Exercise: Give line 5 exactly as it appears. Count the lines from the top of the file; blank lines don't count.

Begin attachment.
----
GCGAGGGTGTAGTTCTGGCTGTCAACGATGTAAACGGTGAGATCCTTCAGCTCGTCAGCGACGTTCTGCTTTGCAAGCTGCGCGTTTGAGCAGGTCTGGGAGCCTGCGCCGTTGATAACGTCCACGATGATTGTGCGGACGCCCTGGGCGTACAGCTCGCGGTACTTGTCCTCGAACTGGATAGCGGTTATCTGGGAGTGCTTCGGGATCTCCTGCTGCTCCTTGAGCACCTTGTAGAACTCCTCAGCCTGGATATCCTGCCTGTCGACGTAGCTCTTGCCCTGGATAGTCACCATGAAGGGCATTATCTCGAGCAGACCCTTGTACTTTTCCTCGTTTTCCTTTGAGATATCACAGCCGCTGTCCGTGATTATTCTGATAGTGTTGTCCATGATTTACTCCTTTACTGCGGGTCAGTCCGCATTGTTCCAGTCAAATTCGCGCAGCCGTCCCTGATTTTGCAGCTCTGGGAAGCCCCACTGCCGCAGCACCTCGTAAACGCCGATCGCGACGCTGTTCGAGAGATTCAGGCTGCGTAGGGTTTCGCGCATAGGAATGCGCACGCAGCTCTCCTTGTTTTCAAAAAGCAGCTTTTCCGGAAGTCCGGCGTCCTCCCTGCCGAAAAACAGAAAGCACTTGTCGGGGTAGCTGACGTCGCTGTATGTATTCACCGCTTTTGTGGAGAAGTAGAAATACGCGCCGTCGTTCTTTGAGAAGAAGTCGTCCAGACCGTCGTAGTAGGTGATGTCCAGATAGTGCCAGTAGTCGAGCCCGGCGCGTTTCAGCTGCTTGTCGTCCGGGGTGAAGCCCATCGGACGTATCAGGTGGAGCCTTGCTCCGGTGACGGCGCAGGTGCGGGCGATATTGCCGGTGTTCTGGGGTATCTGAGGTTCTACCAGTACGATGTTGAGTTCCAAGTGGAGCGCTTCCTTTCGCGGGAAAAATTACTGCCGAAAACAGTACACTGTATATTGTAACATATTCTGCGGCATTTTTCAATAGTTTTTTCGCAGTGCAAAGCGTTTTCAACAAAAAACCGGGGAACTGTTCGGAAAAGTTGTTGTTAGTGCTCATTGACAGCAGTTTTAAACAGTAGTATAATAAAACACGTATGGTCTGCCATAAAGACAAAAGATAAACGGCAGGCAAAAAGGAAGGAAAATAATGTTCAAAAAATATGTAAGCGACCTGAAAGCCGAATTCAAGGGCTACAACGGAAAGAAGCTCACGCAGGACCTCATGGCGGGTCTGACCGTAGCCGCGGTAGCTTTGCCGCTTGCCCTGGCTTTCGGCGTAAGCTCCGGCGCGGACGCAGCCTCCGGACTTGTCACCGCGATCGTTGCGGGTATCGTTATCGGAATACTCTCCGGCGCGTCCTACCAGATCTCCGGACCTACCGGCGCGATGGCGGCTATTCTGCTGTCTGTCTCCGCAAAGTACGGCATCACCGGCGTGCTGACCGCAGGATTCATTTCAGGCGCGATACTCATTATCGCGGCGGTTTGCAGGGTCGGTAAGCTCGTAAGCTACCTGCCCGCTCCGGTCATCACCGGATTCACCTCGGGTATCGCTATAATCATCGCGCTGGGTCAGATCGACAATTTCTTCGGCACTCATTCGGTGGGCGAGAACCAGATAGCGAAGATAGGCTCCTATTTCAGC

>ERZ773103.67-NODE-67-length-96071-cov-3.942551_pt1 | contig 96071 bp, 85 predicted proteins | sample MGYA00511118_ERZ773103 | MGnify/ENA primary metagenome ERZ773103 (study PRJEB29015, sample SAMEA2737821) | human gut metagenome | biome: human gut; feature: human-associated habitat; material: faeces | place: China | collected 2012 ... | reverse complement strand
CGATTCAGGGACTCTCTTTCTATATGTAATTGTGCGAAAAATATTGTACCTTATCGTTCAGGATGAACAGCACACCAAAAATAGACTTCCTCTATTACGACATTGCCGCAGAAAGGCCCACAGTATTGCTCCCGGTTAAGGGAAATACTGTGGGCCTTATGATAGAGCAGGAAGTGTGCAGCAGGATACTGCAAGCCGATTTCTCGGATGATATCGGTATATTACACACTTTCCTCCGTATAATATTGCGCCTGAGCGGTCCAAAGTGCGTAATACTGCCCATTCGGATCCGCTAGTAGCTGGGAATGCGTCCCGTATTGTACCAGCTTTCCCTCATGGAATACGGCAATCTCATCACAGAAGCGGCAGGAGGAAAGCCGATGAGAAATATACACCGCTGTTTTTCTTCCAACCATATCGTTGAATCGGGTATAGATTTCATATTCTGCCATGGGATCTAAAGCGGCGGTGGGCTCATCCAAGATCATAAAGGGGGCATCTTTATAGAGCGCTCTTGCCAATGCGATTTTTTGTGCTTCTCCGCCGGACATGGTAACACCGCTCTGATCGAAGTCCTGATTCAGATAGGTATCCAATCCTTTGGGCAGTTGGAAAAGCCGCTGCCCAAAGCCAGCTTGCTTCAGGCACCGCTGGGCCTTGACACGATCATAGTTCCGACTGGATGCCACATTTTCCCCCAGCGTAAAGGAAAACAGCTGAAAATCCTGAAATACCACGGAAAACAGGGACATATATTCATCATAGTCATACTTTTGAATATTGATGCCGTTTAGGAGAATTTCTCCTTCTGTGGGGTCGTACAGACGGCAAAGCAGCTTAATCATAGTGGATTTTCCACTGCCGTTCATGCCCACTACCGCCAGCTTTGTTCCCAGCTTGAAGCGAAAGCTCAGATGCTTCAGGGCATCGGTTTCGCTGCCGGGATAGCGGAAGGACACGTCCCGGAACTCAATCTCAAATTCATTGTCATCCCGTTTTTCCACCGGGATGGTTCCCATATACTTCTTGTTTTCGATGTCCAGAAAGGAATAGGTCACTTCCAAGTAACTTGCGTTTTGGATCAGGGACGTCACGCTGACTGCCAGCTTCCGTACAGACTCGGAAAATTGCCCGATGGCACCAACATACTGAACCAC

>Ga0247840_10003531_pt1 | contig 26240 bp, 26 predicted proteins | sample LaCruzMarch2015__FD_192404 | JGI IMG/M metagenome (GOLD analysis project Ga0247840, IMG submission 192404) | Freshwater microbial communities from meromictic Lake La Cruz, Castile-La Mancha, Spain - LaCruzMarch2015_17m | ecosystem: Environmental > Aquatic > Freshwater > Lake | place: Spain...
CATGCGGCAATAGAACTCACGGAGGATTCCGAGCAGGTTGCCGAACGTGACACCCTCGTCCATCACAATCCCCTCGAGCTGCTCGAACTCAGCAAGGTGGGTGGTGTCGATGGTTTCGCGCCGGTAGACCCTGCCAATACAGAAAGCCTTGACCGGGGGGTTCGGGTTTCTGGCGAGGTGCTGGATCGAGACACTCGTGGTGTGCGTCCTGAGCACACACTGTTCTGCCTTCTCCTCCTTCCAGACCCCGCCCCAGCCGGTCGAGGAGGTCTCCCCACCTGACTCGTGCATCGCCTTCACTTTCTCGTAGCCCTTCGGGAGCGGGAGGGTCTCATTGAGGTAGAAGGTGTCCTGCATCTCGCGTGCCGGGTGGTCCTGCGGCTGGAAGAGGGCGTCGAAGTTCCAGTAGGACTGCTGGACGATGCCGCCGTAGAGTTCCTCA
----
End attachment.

CATGCGGCAATAGAACTCACGGAGGATTCCGAGCAGGTTGCCGAACGTGACACCCTCGTCCATCACAATCCCCTCGAGCTGCTCGAACTCAGCAAGGTGGGTGGTGTCGATGGTTTCGCGCCGGTAGACCCTGCCAATACAGAAAGCCTTGACCGGGGGGTTCGGGTTTCTGGCGAGGTGCTGGATCGAGACACTCGTGGTGTGCGTCCTGAGCACACACTGTTCTGCCTTCTCCTCCTTCCAGACCCCGCCCCAGCCGGTCGAGGAGGTCTCCCCACCTGACTCGTGCATCGCCTTCACTTTCTCGTAGCCCTTCGGGAGCGGGAGGGTCTCATTGAGGTAGAAGGTGTCCTGCATCTCGCGTGCCGGGTGGTCCTGCGGCTGGAAGAGGGCGTCGAAGTTCCAGTAGGACTGCTGGACGATGCCGCCGTAGAGTTCCTCA